Discover Your Ideal Mattress: Material, Sleeping Positions, Durability, and More
The type of mattress someone else loves won't necessarily be the right mattress for you. There’s a tremendous variety of mattresses on the market, all with individual firmness levels, qualities, and benefits.
If you're wondering what kind of mattress is best for you, here's a primer on the fundamental differences between common kinds of mattresses—and how to tell when it's time to upgrade your sleep surface.
What are the different types of mattresses?
There are four main types of beds: innerspring, hybrid, memory foam, and latex. Each mattress differs when it comes to firmness levels, motion transfer, durability, and cost. Each mattress type has individual features and is ideal for a variety of different sleepers.
Innerspring mattresses are the most commonly found mattress type and are the least expensive of the four, making them a good option if you're on a budget. Memory foam mattresses, meanwhile, are slightly more expensive and offer amazing body contouring.
Hybrid mattresses combine memory foam comfort layers and innerspring mattress systems and support all sleeping positions. Finally, latex mattresses are made from either natural or synthetic latex material. Natural latex mattresses are the most durable, and expensive, due to the nature of the material.
Memory Foam Mattresses
Latex Foam Mattresses
Price Level (Queen)
Medium-firm to extra-firm
Medium to firm
Soft to medium-firm
Soft to firm
Back sleepers, stomach sleepers
Back sleepers, side sleepers, stomach sleepers
Back sleepers, side sleepers
Back sleepers, side sleepers, stomach sleepers
Key features of an innerspring mattress
Innerspring mattresses are the most traditional and also the most common type of mattress. What differentiates innerspring mattresses from other mattress types is, of course, the “springiness" you'll feel when you lie on them. Even with foam comfort layers and motion isolation features, innerspring mattresses are still usually the most bouncy type of bed on the market.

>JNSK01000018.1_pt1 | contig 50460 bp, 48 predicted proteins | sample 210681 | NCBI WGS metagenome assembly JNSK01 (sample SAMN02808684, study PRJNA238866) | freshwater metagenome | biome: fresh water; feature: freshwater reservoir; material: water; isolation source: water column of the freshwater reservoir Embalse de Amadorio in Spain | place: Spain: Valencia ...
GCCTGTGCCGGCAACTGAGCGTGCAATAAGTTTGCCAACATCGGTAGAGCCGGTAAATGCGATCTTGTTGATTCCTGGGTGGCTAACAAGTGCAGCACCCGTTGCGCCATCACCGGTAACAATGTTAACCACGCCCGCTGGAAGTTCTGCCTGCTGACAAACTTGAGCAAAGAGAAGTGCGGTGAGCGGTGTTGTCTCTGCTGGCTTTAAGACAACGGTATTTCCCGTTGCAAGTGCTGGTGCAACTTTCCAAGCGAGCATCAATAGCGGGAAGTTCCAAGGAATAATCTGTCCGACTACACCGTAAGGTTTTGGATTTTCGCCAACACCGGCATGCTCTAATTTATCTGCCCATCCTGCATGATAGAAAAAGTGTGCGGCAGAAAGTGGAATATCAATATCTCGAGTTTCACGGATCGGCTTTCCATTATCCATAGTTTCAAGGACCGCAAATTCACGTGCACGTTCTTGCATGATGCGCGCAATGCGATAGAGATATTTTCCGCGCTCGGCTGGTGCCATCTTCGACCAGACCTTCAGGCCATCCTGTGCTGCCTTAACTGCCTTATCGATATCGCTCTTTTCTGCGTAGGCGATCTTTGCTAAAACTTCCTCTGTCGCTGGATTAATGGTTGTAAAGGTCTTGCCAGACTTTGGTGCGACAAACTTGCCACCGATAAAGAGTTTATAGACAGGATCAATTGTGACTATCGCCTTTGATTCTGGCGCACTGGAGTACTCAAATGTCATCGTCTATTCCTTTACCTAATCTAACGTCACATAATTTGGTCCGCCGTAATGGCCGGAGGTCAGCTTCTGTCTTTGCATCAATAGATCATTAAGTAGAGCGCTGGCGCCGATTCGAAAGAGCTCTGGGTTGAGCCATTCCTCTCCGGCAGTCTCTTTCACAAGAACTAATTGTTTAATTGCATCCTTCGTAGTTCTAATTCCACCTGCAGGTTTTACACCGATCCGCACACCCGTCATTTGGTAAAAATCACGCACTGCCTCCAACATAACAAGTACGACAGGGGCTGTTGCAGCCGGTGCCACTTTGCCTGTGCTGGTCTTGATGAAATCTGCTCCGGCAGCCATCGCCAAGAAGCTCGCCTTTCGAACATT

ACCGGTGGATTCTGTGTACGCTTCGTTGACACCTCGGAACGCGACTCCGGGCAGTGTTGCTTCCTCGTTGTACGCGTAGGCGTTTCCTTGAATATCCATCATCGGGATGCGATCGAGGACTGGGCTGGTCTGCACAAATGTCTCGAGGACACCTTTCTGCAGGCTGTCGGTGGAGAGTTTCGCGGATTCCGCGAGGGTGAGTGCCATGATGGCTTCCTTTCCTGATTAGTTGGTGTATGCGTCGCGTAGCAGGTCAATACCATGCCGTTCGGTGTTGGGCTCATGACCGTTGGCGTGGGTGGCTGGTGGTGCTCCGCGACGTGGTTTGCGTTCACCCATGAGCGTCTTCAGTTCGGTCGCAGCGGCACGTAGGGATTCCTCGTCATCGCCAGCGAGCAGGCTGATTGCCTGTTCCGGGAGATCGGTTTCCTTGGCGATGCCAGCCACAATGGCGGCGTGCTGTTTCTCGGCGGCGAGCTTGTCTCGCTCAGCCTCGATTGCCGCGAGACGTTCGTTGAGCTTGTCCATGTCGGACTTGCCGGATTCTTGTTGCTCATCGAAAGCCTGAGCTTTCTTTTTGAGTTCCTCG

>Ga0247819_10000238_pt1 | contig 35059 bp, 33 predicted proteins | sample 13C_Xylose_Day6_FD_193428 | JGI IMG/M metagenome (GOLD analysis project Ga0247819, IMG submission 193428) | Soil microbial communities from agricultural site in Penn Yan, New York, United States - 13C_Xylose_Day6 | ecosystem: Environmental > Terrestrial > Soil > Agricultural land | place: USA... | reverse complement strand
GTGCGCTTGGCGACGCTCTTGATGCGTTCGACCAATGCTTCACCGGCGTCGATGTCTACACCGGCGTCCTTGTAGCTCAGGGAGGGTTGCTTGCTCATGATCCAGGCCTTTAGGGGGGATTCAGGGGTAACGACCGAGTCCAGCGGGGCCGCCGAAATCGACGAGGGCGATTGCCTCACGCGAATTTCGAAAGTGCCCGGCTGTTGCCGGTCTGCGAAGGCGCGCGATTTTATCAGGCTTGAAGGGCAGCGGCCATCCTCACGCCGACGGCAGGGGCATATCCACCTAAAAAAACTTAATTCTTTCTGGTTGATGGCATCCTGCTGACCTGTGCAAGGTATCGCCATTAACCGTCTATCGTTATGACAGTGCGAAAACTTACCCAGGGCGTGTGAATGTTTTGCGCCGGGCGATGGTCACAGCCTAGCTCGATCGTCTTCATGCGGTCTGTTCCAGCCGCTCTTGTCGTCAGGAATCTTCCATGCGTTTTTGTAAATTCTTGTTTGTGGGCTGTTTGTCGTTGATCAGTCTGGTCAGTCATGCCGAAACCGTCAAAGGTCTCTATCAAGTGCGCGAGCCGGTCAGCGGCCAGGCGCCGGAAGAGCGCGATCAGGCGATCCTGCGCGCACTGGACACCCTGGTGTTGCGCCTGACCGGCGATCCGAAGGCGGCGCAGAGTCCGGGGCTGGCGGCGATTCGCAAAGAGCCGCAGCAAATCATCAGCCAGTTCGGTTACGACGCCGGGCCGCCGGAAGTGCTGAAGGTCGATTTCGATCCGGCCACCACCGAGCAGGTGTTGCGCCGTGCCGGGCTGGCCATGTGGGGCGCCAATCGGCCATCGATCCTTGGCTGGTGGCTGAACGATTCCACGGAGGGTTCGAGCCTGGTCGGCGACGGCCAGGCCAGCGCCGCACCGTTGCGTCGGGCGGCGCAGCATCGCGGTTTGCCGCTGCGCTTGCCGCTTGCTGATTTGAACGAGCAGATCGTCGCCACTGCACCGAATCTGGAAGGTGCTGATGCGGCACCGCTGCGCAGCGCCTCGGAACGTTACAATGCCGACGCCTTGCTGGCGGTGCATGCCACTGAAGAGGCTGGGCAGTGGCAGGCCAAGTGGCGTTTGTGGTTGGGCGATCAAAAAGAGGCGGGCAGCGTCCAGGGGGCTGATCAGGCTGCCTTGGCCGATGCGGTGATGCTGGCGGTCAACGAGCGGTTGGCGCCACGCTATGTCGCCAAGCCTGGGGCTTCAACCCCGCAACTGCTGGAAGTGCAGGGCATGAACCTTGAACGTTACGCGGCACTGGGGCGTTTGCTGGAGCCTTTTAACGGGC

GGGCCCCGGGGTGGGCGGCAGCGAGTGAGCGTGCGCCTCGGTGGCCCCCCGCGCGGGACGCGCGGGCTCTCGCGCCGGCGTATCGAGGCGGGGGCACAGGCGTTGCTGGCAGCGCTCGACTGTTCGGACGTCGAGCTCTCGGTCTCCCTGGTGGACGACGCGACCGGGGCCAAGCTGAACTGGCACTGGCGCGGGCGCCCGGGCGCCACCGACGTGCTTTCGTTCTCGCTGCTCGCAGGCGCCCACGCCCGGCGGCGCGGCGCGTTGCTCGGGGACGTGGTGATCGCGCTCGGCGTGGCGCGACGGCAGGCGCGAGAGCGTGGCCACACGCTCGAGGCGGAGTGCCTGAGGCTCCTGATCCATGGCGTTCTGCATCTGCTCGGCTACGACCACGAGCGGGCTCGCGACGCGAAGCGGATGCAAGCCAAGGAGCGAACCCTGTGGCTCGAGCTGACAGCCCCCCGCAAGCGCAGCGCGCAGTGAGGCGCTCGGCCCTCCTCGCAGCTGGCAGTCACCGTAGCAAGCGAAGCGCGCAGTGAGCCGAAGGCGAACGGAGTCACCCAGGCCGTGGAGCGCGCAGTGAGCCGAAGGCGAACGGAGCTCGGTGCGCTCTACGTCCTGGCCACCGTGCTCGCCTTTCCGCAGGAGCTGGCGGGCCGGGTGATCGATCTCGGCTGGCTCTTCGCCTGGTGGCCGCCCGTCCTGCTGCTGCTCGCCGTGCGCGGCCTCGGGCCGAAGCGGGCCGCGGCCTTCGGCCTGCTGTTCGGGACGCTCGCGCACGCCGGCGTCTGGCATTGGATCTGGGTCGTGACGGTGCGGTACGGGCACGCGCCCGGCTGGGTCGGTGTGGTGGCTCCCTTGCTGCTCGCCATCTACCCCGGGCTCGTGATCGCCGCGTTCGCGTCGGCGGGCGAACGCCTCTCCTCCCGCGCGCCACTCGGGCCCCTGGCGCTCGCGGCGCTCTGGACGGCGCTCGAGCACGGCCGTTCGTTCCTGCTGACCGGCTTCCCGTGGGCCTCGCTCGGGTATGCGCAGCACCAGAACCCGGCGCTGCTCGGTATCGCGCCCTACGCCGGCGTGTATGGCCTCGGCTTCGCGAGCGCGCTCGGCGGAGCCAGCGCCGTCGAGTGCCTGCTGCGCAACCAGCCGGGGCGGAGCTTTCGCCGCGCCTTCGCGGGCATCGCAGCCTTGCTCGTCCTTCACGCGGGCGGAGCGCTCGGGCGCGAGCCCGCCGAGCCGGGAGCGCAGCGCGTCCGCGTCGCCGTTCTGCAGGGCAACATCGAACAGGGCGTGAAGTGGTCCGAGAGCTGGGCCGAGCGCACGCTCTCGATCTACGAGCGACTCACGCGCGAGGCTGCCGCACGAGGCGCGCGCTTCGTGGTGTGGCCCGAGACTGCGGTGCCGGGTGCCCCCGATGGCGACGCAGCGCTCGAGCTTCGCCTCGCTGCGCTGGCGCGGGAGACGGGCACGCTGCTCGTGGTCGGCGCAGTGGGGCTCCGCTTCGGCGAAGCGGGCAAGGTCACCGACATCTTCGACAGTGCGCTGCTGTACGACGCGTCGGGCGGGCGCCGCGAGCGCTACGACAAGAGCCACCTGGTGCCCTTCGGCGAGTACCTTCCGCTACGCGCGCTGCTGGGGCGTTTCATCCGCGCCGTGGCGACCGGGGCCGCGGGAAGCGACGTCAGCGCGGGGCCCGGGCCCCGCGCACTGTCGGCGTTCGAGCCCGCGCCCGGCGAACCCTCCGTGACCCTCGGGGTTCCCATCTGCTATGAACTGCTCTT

The core of an innerspring is a steel coil support system, surrounded by layers of fabric, foam, other padding, and even additional coils. However, spring mattress types have gotten major upgrades in recent years, with the introduction of new coil designs and materials that help with comfort and ventilation.
That means innerspring mattress types can accommodate lots of different sleepers and preferences. Some are designed to be firmer, others more contouring to your body. Coil options, such as individually wrapped coils, make them less likely to transmit movement, which means you won't be jostled by your bed mate's every toss and turn.
Our Best Innerspring Mattress
Types of coils
By understanding how the different styles of steel coils affect mattress feel, you'll be able to identify the best coil system for your sleep needs. Here are the most common coil types you can find in innerspring mattresses:
- Bonnell coils: These are the original innerspring mattress coils and are also known as "open" coils. They're made in an hourglass shape for a springy feel. While Bonnell coils have good durability, they're not great for motion isolation or pressure relief.
- Pocketed coils: These are the most expensive coil type found in innerspring mattresses. They're individually wrapped in fabric to increase motion isolation so you won't feel your partner moving during the night. They're among the most durable types of coil and come in a variety of firmness levels to suit every sleeper.
- Offset coils: These have the same hourglass shape as Bonnell coils, but the bottom of the coil is offset when compressed to create a hinging effect. That hinging effect means they offer more contouring and lower back pain relief throughout the night.
- Continuous coils: These are similar to offset coils but have several rows of singular wires molded into the shapes of a circle. These are some of the firmest coils on the market, but they don't provide as much support as other coil types.
Key features of a hybrid mattress
Hybrid mattresses are similar to innerspring mattresses but have a soft foam comfort layer in addition to the central coil system. They most commonly use the pocketed coil system for increased motion isolation. They're a great option for everybody—no matter what position you choose to sleep in.
The pocket coil system offers breathability and support, while the soft, foam comfort layer gives you a comforting and luxurious feel. They contour to your body well and offer relief to your pressure points throughout the night.
Our Best Hybrid Mattress
Check out Saatva's ultimate buying guide for hybrid mattresses to learn more.
Key features of a memory foam mattress
Memory foam mattresses are made from viscoelastic polyurethane foam, which is known for its ability to mold and contour to your body.